Pictured above A home-made waterproof combiner box with positive and negative buss bars inside. Each solar panel is routed thru the combiner box with 8 gauge then a single 8 gauge cable is then run to the charge controller. The above combiner box is on the roof of my 5th wheel. Feeding the combiner box is 1 Mitsubishi 110 on medium tilt mounts, 2 Kyocera 135's on large tilt mounts and 1 Zamp 145 on flat mounts controlled by a Blue Sky Solar Boost 3024il with IPN Remote display and a IPN Pro Remote display with shunt. During peak conditons this system produces between 32 to 34 amps.

Next turn the solar panels over and fasten them to the roof. Cover the tops of the fasteners with your choice of roof sealant. You'll need to cover the solar panels for the next step so cut out some cardboard from the solar panel shipping boxes and tie, tape or clamp the cardboard to the top of the solar panels to block out sun light. Secure loose wiring on the roof and along the route to the charge contoller.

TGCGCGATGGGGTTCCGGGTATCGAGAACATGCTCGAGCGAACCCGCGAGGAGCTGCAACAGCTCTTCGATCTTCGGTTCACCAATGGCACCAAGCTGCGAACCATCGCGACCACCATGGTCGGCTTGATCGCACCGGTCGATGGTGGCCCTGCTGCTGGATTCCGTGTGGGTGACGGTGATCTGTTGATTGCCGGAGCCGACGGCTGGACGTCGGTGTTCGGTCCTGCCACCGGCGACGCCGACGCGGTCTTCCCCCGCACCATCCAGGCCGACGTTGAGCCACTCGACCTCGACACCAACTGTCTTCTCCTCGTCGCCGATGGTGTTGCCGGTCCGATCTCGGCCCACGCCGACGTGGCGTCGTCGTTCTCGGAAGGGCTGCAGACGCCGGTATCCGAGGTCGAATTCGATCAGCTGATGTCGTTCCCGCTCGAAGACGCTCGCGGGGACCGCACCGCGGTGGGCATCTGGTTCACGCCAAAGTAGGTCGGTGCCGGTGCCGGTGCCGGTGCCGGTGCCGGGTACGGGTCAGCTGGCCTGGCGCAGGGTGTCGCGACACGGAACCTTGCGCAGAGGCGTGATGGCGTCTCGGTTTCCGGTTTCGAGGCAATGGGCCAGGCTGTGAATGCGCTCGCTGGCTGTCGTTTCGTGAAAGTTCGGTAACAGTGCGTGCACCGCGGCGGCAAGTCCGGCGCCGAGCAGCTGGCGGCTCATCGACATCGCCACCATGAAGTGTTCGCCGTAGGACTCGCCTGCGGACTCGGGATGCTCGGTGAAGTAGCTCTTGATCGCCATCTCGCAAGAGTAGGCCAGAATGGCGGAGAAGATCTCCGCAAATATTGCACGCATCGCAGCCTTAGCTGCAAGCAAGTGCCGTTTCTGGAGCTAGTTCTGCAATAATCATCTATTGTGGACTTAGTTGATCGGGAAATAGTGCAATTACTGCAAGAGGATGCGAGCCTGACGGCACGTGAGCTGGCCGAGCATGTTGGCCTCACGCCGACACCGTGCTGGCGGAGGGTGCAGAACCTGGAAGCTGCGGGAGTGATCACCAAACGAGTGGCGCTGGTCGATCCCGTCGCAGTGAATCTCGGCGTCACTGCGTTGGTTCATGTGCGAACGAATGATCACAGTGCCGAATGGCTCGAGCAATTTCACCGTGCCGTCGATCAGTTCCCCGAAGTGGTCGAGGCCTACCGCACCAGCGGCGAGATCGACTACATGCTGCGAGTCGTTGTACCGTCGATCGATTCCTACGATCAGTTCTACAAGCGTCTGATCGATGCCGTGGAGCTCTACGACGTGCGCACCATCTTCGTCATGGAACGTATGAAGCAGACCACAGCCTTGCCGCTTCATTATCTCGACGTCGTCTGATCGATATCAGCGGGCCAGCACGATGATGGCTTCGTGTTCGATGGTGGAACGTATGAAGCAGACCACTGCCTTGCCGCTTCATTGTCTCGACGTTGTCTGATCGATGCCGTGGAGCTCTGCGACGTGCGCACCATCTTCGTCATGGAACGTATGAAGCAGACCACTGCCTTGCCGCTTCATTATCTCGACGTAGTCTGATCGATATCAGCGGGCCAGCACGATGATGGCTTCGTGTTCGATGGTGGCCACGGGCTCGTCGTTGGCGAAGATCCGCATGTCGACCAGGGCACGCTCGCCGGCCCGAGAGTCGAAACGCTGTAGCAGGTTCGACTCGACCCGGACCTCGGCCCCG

Now let's install the charge controller. If you purchased a flush mount in coach controller make your cut out a tiny bit larger than the template that was included with the controller. This gives you a little "wiggle room" to get the controller straight on the wall. If the controller requires battery power before solar power make that connection first. The positive side of the wire from the controller to battery needs to be fused at the battery. Then make your solar input connections and uncover the solar panels.



This article is in progress... please check back in a day or so for more.